Why Dating Your Financial Opposite Could Actually Be a Good Thing

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We all know that opposites attract, but we usually think of this as a bad thing when it comes to financial opposites. However, this isn’t necessarily the case — a saver and a spender could make for great partners if they use their differences to their advantage.

In this “Financially Savvy Female” column, we’re chatting with Lindsay Bryan-Podvin, a certified financial therapist and a partner with MetLife’s financial wellness app Upwise, about why dating your financial opposite could actually be a good thing.

What are some ways that dating your financial opposite can be advantageous?

It’s so helpful to have somebody who has a slightly different perspective. It helps you to focus on what are our “we” goals — the things that matter to us as a unit — and then what are the things that matter to us as individuals.

So many of us have this belief that two savers who marry each other or who become partnered are going to be better off than two people who are spenders, and in some aspects that may be true, but in other aspects, having someone who has different behaviors or beliefs about money can actually help to create to this really lovely balance in a relationship. It can help to see where you’re each coming from and strike a balance in the middle. Oftentimes, when my clients come in and they hyper-identify as a saver or as a spender, they haven’t really considered a middle-of-the-road option.

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What we know again and again is that couples who talk about money report being happier than those who don’t. I think it helps in relationships from a tactical perspective, but also from the communicative and emotional perspective, to be able to have those conversations with your partner, with each of you leaning into your strengths.


What are some productive ways for partners who are opposites to speak about each other’s money behaviors and beliefs?

A key is instead of going in saying, “I’m right, you’re wrong,” coming in and saying, “Here’s where I’m coming from, these are my ideas, this is where I came up with these beliefs. What are your thoughts on that?” Essentially, putting yourself in more of an emotional role and in a listener role.

Try to elicit what your partner [feels about money]. Are they feeling embarrassed or excited or worried when it comes to money? Then get into, how does embarrassment line up with us having credit card debt, or how does anxiety line up with us not being able to go out to dinner? Start with the emotions first and then layer on the money. When we start with the emotions and come at it from a place of, I want to hear where you’re coming from, that can help create empathy for your partner.

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What are some areas where it’s important to find common financial ground, even if your beliefs are dissimilar?

Before getting to the big topics, like what car should we buy, what house should we buy, do we want to buy a house, [etc.], it’s about laying the foundation of how you are going to structure your finances. Are we going to keep everything separate, are we going to write checks and Venmo each other back and forth, or are we going to have some pooled money and some separate money?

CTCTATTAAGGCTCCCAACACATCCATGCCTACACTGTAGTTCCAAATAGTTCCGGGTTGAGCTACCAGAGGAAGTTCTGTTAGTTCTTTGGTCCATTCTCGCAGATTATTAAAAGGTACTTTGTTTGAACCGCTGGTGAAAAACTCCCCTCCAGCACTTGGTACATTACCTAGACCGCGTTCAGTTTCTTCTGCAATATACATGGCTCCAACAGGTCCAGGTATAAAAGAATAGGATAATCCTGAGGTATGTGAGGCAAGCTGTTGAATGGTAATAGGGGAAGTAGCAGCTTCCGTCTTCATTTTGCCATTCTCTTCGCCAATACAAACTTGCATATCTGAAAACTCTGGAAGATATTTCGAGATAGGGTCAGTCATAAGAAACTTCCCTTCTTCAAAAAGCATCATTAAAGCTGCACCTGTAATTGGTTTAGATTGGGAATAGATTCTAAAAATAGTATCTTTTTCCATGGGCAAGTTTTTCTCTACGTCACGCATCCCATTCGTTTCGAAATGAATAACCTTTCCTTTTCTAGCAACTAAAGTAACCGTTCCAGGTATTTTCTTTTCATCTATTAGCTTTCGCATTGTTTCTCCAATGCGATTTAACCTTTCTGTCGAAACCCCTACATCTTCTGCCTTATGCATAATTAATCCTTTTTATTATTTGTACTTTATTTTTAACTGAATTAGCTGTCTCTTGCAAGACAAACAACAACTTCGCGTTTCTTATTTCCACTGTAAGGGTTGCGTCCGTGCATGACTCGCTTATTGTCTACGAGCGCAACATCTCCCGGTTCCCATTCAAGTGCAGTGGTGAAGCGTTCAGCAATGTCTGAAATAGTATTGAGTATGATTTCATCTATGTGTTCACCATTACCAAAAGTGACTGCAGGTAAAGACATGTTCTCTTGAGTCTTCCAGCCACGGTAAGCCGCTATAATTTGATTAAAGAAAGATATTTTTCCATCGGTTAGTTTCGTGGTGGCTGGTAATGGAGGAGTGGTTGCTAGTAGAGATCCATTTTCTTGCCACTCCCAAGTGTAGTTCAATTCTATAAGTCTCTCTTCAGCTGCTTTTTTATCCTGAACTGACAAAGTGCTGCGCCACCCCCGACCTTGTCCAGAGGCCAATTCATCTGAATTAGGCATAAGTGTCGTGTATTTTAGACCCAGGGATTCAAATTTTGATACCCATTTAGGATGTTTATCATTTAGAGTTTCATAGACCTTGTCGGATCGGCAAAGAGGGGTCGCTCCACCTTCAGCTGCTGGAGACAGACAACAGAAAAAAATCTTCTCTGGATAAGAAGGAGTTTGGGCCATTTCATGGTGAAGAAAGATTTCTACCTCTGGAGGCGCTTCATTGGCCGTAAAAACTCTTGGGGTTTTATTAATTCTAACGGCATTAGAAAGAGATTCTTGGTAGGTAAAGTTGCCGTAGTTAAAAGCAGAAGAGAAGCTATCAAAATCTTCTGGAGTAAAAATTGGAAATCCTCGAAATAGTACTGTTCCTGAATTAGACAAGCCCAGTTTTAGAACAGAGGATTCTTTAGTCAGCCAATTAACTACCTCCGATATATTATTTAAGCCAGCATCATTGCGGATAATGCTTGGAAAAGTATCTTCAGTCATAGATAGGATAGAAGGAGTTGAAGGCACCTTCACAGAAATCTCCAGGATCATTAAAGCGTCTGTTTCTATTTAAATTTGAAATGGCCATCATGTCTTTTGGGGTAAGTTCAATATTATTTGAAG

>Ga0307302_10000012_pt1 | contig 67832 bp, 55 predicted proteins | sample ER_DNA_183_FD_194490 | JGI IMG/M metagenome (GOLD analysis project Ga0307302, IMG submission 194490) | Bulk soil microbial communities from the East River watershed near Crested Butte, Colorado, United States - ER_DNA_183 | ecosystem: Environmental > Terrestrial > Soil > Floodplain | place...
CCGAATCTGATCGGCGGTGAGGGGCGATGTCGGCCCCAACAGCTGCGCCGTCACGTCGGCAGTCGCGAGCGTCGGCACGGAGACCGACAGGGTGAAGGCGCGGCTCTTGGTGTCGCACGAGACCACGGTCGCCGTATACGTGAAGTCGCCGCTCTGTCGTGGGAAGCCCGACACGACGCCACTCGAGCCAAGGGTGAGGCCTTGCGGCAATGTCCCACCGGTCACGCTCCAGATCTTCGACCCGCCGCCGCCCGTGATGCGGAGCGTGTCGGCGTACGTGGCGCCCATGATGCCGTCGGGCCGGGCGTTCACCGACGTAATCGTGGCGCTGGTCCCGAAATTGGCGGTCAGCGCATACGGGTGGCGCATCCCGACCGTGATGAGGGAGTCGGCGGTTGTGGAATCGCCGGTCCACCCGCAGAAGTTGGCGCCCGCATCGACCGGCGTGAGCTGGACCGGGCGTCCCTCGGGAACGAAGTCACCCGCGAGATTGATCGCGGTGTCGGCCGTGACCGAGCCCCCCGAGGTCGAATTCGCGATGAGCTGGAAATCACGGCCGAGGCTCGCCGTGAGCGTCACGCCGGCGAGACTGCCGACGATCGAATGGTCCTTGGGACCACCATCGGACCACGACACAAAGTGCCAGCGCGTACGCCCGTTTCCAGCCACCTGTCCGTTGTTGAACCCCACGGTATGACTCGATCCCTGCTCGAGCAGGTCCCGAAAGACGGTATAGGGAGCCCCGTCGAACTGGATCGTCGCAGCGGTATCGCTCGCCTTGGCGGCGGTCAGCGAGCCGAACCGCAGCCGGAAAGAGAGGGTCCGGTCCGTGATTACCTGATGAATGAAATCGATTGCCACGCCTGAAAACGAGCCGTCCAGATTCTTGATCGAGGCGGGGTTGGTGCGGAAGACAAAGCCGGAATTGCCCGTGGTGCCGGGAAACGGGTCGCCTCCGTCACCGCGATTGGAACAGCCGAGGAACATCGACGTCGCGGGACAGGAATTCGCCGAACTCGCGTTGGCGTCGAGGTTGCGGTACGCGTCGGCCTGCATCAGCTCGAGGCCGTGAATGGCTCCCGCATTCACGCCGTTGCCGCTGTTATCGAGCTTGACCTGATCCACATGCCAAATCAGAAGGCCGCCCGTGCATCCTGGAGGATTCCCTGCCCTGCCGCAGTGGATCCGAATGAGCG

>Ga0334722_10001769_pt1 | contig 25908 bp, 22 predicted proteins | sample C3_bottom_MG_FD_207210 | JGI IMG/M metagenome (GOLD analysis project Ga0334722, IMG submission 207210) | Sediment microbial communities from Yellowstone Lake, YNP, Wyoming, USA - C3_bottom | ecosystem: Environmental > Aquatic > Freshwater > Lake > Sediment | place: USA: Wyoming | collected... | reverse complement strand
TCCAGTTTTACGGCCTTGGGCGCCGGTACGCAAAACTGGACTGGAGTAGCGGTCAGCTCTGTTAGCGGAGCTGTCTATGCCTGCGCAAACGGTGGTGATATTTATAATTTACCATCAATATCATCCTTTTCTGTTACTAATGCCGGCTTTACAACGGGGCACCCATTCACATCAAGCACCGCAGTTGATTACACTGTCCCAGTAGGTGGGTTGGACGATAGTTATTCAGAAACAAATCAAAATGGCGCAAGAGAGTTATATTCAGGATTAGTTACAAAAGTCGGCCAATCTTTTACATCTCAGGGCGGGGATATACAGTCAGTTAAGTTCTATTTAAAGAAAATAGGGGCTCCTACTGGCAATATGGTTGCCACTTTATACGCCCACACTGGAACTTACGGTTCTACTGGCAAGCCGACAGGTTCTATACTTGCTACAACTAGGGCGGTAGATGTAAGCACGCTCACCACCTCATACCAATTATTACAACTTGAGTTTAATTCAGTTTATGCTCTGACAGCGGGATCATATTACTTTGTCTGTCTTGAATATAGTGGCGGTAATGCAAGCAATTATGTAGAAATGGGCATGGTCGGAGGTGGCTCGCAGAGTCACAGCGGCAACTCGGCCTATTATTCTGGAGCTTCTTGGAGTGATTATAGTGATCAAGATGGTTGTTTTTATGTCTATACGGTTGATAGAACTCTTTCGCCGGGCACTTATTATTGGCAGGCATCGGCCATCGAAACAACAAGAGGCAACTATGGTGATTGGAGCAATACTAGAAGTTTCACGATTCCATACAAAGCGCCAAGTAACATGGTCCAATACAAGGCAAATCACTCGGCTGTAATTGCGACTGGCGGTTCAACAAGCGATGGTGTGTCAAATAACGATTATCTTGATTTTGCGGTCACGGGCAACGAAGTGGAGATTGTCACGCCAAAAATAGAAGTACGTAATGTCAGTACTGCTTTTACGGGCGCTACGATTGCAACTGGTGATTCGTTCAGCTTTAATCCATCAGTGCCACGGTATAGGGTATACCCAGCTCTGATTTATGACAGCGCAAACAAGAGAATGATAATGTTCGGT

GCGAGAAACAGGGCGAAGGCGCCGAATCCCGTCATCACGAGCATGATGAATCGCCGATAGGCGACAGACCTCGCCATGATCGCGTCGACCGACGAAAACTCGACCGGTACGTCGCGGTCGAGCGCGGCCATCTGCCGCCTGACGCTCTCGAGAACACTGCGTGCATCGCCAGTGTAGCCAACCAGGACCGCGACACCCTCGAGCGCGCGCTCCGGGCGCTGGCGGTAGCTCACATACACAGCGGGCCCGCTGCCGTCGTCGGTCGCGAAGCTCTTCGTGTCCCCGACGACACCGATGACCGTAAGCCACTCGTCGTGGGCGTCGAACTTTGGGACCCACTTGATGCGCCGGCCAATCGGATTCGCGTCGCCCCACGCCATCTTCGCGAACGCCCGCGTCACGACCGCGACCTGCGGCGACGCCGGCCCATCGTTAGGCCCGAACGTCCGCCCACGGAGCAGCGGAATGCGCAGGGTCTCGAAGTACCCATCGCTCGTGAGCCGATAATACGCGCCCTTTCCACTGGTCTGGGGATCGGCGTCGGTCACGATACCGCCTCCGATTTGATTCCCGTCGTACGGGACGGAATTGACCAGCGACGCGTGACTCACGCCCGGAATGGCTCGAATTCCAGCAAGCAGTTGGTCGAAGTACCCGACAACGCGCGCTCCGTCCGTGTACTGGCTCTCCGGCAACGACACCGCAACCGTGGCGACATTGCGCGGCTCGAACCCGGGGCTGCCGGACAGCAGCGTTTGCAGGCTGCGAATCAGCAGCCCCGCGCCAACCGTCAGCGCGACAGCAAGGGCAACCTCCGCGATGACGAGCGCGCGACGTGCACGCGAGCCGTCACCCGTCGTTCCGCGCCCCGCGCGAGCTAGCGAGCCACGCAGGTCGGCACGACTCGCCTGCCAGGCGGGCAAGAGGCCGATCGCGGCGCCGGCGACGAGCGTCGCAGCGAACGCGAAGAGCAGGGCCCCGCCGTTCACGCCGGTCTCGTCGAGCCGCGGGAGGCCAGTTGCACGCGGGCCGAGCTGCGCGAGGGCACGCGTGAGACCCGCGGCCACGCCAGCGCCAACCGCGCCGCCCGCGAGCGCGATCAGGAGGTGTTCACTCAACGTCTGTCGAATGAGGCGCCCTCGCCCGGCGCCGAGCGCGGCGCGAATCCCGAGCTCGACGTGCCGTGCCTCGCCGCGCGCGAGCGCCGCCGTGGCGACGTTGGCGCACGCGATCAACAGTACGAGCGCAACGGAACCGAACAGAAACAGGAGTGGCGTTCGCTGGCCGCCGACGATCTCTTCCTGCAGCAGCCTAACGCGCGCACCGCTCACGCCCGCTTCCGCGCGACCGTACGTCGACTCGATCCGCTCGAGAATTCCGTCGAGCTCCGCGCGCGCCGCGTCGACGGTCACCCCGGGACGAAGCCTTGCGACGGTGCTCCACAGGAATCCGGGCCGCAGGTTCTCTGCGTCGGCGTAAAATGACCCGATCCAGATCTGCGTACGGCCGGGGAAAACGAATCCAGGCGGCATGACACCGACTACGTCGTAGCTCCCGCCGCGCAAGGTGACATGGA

I love to have at least some portion of a couple’s finances blended, even if that’s just a joint checking account that’s used for things like groceries and rent. When you have something shared, you’re in it together. If the challenge is, how are we going to save up for an emergency fund or how are we going to save up for the vacation, you both can log into that same account, see the savings go up and help to support each other along the way.

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Once you’ve figured out how you will structure your finances, what are some of the topics you need to become aligned on?

There are three different pillars. [The first is] what’s happening right now — what’s coming in and what’s coming out. Are we comfortable with our savings rate or how much our expenses are?

The second pillar is what’s coming up in the near future, in the next one to five years. Are there any vacations that we want to plan for? Any professional development or education that we want to save for? Are we interested in ramping up paying down debt?

Then, finally, the long term. What do we envision our retirement looking like? How do we want to make sure that we’re taken care of with things like a will and trust and life insurance? Is it important, if we have children, to save money for their college or is it something that they’re going to be on their own for?

If they can think through those things, that can help them to figure out what they can compromise and collaborate on if they are financial opposites.

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More From GOBankingRates

GOBankingRates wants to empower women to take control of their finances. According to the latest stats, women hold $72 billion in private wealth — but fewer women than men consider themselves to be in “good” or “excellent” financial shape. Women are less likely to be investing and are more likely to have debt, and women are still being paid less than men overall. Our “Financially Savvy Female” column will explore the reasons behind these inequities and provide solutions to change them. We believe financial equality begins with financial literacy, so we’re providing tools and tips for women, by women to take control of their money and help them live a richer life.


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